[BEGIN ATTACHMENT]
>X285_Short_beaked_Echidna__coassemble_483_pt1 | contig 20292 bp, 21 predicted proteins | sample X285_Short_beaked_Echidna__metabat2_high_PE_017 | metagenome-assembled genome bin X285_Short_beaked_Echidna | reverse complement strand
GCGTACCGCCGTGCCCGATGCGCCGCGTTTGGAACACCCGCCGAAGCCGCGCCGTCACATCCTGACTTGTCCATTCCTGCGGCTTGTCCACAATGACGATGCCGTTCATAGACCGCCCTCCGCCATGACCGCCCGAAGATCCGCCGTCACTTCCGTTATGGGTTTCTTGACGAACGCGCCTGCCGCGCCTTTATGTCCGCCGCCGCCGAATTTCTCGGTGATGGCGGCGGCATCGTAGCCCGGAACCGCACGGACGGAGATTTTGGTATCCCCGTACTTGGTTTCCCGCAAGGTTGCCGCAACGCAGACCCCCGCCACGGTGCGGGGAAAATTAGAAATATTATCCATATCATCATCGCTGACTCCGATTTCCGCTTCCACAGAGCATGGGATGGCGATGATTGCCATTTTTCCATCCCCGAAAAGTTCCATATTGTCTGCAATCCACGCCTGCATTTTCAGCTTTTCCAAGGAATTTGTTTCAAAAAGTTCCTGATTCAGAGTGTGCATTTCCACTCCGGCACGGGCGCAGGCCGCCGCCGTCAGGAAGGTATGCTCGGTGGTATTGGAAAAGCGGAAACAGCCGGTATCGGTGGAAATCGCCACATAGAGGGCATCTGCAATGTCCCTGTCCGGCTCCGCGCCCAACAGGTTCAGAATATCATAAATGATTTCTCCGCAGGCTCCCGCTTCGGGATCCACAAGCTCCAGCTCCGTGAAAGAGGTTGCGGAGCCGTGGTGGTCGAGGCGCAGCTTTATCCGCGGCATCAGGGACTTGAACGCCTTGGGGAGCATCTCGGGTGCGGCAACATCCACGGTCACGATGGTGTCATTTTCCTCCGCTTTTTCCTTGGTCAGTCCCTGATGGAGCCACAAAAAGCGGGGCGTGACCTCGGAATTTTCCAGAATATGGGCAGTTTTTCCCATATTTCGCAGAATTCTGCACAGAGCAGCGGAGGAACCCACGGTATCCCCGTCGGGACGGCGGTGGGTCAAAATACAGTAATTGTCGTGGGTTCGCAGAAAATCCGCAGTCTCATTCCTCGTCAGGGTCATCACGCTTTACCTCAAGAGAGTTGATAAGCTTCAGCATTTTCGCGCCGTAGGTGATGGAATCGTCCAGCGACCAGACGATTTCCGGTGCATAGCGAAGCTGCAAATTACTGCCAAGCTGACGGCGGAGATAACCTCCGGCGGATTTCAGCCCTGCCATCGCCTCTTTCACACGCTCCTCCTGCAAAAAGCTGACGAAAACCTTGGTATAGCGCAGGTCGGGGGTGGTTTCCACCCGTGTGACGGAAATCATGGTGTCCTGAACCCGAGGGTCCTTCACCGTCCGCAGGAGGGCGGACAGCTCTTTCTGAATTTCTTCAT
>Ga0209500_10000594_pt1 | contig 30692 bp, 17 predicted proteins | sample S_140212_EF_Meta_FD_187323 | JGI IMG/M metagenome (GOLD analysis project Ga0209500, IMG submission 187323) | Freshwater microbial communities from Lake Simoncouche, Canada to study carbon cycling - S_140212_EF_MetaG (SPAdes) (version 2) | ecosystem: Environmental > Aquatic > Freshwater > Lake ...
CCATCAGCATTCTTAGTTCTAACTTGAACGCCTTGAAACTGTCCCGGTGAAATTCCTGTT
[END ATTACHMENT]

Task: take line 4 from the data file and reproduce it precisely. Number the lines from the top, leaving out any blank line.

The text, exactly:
CCATCAGCATTCTTAGTTCTAACTTGAACGCCTTGAAACTGTCCCGGTGAAATTCCTGTT